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The Every-day Life of Abraham Lincoln
by Francis Fisher Browne
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Before leaving Springfield Lincoln had prepared his inaugural message with great care, and placed it in a "gripsack" for transportation to Washington. An odd incident, by which the message came near being lost on the journey, was afterwards related by Lincoln to a friend. When the party reached Harrisburg Lincoln asked his son Robert where the message was, and was taken aback by his son's confession that in the excitement caused by the enthusiastic reception he believed he had let a waiter have the gripsack. Lincoln, in narrating the incident, said: "My heart went up into my mouth, and I started downstairs, where I was told that if a waiter had taken the gripsack I should probably find it in the baggage-room. Going there, I saw a large pile of gripsacks and other baggage, and thought that I discovered mine. My key fitted it, but on opening there was nothing inside but a few paper collars and a flask of whisky. A few moments afterward I came across my own gripsack, with the document in it all right."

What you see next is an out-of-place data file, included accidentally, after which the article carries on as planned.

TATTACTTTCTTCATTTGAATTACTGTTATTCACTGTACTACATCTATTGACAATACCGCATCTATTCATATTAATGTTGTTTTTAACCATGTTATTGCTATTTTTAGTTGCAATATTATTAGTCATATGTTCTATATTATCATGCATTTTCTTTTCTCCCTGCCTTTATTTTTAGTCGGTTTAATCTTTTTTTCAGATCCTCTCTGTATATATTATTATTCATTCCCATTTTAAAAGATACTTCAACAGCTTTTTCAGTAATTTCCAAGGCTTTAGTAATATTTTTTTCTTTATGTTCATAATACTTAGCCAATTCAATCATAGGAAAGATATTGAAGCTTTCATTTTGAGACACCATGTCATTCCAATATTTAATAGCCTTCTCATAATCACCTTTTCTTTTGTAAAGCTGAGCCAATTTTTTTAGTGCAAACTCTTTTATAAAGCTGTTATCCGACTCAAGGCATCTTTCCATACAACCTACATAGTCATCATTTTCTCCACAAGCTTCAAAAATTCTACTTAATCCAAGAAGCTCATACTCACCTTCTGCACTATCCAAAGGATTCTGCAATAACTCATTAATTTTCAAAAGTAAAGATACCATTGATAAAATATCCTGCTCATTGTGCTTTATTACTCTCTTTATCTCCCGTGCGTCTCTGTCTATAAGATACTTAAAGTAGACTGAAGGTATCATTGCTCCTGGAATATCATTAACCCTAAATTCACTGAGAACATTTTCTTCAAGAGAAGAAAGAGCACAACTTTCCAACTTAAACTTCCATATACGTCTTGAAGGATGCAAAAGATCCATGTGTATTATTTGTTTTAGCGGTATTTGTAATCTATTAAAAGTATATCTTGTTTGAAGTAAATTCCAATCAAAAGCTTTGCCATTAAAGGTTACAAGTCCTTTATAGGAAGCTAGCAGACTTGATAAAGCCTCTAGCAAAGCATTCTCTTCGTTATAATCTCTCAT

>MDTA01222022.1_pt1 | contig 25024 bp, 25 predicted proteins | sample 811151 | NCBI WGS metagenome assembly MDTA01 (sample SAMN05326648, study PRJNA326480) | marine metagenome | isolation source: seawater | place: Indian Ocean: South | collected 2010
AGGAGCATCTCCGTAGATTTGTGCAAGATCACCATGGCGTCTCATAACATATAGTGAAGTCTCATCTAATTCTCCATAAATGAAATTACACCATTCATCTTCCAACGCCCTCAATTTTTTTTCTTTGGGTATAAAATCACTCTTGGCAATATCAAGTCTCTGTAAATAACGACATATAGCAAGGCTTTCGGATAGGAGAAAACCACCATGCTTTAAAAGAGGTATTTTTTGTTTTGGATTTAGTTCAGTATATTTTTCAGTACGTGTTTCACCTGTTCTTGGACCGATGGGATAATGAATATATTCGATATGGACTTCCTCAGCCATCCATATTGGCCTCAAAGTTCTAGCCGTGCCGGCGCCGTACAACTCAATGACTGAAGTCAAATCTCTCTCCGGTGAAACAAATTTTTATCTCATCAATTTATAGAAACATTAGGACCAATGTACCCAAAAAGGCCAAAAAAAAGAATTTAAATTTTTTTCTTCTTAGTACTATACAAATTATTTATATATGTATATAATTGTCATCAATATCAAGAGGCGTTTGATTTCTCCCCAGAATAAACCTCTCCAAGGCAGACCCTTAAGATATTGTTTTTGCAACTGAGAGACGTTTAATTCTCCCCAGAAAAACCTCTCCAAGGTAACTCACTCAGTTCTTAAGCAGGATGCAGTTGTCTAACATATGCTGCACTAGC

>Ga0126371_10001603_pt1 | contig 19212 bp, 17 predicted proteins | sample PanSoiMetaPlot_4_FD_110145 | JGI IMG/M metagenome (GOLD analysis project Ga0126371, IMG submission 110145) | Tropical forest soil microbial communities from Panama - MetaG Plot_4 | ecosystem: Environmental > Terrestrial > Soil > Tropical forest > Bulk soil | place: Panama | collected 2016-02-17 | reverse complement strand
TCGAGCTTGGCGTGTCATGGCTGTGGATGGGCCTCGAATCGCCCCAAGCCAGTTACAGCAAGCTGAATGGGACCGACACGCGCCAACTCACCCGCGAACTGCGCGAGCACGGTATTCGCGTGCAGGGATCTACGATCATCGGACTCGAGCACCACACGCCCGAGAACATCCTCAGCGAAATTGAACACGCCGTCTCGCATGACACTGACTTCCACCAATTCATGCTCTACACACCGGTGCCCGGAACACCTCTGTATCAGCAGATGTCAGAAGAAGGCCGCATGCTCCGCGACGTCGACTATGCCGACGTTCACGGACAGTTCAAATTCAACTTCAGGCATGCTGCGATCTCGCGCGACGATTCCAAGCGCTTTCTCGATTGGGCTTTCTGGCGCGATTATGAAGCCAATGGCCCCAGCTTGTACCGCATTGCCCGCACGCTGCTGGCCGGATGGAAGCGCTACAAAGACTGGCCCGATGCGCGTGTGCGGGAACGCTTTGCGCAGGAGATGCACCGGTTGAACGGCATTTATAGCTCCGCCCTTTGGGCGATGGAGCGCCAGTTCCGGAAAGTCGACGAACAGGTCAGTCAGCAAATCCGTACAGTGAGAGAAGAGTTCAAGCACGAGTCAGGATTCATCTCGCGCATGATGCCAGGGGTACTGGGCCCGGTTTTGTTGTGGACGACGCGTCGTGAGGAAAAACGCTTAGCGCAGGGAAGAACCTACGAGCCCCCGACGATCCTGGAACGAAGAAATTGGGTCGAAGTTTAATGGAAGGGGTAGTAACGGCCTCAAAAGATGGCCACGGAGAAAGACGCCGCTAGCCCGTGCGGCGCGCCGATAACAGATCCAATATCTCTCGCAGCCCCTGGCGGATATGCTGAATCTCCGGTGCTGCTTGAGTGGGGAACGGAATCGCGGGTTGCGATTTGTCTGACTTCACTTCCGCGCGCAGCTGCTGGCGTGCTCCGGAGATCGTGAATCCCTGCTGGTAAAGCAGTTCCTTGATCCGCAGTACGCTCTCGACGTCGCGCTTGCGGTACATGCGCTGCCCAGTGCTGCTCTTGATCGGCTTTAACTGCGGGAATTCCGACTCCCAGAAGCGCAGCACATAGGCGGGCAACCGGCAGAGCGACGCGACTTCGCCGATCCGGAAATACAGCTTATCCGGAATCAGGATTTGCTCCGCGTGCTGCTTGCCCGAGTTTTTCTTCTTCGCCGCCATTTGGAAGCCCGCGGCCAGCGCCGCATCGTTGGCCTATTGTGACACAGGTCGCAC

The fourth of March soon came, and with it the impressive ceremonies of Lincoln's inauguration as President. A good description of the scene is given by Dr. J.G. Holland. "The morning broke beautifully clear, and it found General Scott and the Washington police in readiness. In the hearts of the surging crowds there was anxiety; but outside all looked as usual on such occasions, with the exception of an extraordinary display of soldiers. The public buildings, the schools, and most of the places of business, were closed during the day, and the stars and stripes were floating from every flag-staff. There was a great desire to hear Lincoln's inaugural; and at an early hour Pennsylvania Avenue was full of people wending their way to the east front of the Capitol where it was to be delivered. As the Presidential party reached the platform erected for the ceremonies, Senator Baker of Oregon, one of Lincoln's old friends and political rivals in Illinois, introduced him to the assembly. There was not a very hearty welcome given to the President as he stepped forward to read his inaugural. The reading was listened to with profound attention, those passages which contained any allusion to the Union being vociferously cheered. None listened more carefully than Mr. Buchanan and Judge Taney, the latter of whom, with noticeable agitation, administered the oath of office to Mr. Lincoln when his address was ended."